Not long after joining this particular school, I was befriended by a rather popular girl in my class. She was everything I thought I wasn’t. She was beautiful; I thought I wasn’t. She was popular; I knew I wasn’t. She smoked cigarettes; I didn’t. My new friend’s carefree lifestyle and my desire to be part of that were the onset of my road into alcohol and nicotine addiction.

On one particular day, during our smoke breaks, my friend casually brought up the topic of sex and virginity. She went on to mention how she ‘broke’ hers at the age of 15. I was shocked beyond words. Age 15? What was I doing at that age? I was in my first year of high school at a national school. A quiet girl with not much else going on in my life. A virgin. I intended to be one right until my wedding night.

My friend, on the other hand, was quite the ‘wild card.’ Her lifestyle and popularity constantly intrigued me. You can therefore imagine the visible look of disbelief on her face when she learnt that I was pure. Her expression seemed to say, ‘Are you for real? What are you waiting for?’

As we continued with our conversation, I mentioned to her about a guy I liked in a certain school. We had ‘dated’ for a year or so, but no sexual intimacy had occurred. This piece of information caught her attention, and she casually mentioned that if I had sex with my boyfriend, she would bring me a bottle of wine to celebrate! Wine? I thought. Oh wow! This also was new! I was so excited about this particular dare that I agreed to it without giving it a second thought.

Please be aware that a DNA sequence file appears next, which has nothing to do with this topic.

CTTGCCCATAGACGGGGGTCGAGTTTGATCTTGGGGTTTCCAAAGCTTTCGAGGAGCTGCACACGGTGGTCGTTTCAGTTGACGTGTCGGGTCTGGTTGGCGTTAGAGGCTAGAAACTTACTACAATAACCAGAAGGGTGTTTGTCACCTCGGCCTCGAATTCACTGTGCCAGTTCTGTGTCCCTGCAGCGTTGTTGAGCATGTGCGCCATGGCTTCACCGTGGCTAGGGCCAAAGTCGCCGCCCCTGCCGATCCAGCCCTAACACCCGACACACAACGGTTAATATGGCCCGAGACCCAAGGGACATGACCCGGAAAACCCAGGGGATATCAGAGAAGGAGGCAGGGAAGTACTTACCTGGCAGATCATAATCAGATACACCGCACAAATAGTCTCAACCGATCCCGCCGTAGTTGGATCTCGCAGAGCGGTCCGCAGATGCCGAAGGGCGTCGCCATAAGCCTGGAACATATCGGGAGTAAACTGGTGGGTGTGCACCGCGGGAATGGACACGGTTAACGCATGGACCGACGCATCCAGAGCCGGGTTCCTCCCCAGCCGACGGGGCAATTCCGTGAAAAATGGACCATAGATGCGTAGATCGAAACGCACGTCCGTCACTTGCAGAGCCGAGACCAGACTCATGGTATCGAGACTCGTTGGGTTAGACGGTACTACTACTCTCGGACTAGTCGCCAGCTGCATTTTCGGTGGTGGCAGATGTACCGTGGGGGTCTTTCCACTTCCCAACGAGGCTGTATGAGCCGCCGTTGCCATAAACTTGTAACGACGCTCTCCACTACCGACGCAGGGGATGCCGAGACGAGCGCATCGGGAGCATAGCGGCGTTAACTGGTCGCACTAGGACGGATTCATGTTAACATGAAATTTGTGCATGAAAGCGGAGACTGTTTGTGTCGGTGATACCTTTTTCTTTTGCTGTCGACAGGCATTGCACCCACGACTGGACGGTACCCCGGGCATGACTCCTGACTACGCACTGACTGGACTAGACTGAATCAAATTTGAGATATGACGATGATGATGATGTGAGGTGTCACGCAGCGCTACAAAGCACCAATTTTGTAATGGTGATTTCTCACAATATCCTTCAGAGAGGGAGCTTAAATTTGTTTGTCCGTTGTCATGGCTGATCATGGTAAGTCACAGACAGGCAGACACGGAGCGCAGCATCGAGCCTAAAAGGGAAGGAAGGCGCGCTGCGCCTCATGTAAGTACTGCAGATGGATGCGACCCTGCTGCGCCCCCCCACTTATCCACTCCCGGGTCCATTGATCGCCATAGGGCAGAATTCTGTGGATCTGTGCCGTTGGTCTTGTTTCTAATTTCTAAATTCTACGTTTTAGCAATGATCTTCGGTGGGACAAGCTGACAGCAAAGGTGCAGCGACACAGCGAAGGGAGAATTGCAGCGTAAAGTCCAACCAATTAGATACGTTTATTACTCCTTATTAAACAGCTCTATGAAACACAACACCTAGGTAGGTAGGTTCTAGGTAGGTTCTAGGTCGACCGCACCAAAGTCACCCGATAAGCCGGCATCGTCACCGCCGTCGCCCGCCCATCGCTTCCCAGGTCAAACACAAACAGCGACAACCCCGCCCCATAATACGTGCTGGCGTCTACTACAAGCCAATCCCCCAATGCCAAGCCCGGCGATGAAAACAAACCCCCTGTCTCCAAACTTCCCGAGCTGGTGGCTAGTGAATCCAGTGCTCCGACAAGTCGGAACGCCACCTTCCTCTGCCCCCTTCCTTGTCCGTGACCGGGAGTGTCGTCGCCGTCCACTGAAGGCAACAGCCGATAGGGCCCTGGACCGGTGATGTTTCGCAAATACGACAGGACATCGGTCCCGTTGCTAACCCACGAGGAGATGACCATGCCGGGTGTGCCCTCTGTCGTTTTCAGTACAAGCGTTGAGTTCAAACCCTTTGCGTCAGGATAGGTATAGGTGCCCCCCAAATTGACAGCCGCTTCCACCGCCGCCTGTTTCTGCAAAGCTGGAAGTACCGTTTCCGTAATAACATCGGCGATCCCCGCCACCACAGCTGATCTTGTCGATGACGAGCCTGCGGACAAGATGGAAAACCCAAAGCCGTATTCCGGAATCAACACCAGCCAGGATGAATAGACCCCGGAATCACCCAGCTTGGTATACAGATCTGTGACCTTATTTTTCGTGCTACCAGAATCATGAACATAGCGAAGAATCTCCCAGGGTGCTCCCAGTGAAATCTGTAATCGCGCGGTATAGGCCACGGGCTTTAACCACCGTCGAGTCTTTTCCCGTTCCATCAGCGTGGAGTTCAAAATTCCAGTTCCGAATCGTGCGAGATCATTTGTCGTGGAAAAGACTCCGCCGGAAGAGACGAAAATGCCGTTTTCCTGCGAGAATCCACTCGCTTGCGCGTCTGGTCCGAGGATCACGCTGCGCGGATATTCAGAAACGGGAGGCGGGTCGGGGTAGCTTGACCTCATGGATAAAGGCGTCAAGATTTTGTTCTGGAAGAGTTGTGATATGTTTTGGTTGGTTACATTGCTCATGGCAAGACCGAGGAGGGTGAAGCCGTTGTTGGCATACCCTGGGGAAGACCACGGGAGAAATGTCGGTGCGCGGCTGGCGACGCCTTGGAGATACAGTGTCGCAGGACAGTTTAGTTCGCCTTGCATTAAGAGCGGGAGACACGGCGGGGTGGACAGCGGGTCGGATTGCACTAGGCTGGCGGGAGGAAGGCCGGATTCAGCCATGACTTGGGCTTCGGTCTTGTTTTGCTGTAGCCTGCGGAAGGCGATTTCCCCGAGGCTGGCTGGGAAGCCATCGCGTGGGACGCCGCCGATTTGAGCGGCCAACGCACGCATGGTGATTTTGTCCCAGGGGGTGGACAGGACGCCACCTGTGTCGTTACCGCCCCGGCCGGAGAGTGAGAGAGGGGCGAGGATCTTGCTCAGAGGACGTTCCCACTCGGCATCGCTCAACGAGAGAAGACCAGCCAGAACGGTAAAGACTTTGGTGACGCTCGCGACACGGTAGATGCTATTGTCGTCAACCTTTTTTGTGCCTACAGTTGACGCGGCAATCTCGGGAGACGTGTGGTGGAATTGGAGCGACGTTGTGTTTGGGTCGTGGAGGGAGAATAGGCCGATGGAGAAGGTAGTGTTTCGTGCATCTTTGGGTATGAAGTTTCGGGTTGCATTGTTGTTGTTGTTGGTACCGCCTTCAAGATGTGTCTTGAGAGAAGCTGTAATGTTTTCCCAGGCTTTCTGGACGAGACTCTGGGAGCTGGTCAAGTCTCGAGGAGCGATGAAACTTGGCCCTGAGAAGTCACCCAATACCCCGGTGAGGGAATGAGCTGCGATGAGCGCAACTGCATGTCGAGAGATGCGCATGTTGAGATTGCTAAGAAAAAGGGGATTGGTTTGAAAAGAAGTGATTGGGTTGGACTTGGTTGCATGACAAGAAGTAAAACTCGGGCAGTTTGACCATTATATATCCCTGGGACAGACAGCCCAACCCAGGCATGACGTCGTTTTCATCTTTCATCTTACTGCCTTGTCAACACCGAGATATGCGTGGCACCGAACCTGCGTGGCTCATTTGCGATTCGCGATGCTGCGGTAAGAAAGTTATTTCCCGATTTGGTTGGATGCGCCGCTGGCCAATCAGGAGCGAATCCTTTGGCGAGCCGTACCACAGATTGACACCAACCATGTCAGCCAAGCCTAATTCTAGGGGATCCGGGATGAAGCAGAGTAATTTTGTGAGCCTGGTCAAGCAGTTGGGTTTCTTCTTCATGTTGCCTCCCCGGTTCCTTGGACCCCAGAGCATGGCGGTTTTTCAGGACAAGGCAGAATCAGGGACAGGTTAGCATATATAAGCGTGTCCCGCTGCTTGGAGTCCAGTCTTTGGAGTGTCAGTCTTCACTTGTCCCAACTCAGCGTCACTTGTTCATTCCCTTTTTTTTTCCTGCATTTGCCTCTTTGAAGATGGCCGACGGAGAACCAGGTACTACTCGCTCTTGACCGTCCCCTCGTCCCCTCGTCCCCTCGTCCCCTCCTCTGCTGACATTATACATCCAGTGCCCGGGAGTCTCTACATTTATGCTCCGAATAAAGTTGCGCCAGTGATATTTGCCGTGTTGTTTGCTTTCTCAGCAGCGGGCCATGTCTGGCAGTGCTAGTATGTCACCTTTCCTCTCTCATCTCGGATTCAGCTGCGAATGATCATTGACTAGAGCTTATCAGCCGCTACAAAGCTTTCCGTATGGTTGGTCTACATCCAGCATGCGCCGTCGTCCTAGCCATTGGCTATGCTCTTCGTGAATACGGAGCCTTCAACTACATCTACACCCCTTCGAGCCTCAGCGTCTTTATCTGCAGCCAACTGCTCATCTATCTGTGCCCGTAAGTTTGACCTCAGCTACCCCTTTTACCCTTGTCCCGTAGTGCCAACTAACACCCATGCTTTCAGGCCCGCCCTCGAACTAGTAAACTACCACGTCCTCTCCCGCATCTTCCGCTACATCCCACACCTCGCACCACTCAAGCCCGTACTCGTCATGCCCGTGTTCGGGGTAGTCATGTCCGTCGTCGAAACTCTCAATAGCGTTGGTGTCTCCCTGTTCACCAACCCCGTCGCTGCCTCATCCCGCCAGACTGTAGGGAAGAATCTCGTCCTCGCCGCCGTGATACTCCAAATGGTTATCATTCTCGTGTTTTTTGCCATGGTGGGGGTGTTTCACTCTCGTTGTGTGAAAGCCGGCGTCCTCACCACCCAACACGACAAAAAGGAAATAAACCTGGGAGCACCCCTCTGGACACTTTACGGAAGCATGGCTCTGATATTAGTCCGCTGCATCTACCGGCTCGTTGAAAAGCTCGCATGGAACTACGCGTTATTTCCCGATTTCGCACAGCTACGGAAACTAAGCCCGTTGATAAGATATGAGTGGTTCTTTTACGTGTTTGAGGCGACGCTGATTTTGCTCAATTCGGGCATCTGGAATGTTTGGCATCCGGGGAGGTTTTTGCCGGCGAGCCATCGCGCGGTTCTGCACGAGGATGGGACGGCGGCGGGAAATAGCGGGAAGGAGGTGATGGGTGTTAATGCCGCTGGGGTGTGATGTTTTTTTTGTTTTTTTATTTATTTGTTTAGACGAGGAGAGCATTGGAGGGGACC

How quickly we sometimes forget the promises or vows we make to God. From a young age, I had vowed to remain sexually pure and to steer clear of any mind-altering substances. Now here I was. At the age of 19, I was addicted to cigarettes and masturbation. Any spare moment I had to myself, I would engage in either of these vices. Here I was now, on the brink of consciously losing my virginity to someone other than my future husband. Here I was also, on the brink of commencing my long journey into alcoholism. With my eyes wide open, I jumped right in!

That weekend, my boyfriend and I got to have sex. To my disappointment, it wasn’t the romantic, fairy tale written in many of the novels I heartily read in high school. The feelings in me afterwards were of loss and sadness. Somehow, I felt ashamed. Whether we like to admit or not, there are always those unexplainable, mixed-up feelings inside of each one of us when we know we have done wrong – more so if one has a Christian background. The fact now was that I was no longer a virgin. At least I was going to get my alcohol though! That was something to look forward to…or was it?

My excitement of getting to school on Monday was at an all-time high. During the morning classes, I kept smiling smugly at my best friend in a manner likely to suggest that there was some piece of news to be shared. I couldn’t wait for break time! The ‘good news’ I shared during the break was enough to make my best friend turn red with glee. One would have thought that she was the one who had ‘done the deed!’ Tuesday would be the day to receive my gift. I couldn’t wait!

As promised, my bottle of wine arrived the following day: 12% red wine, beautifully packaged. My wine also came with specific instructions from the one who brought it. “Carol, since you have not touched booze before, drink it while seated so that you don’t fall. Also, make sure that you open your bedroom window because booze has a smell and you don’t want to get busted,” she said.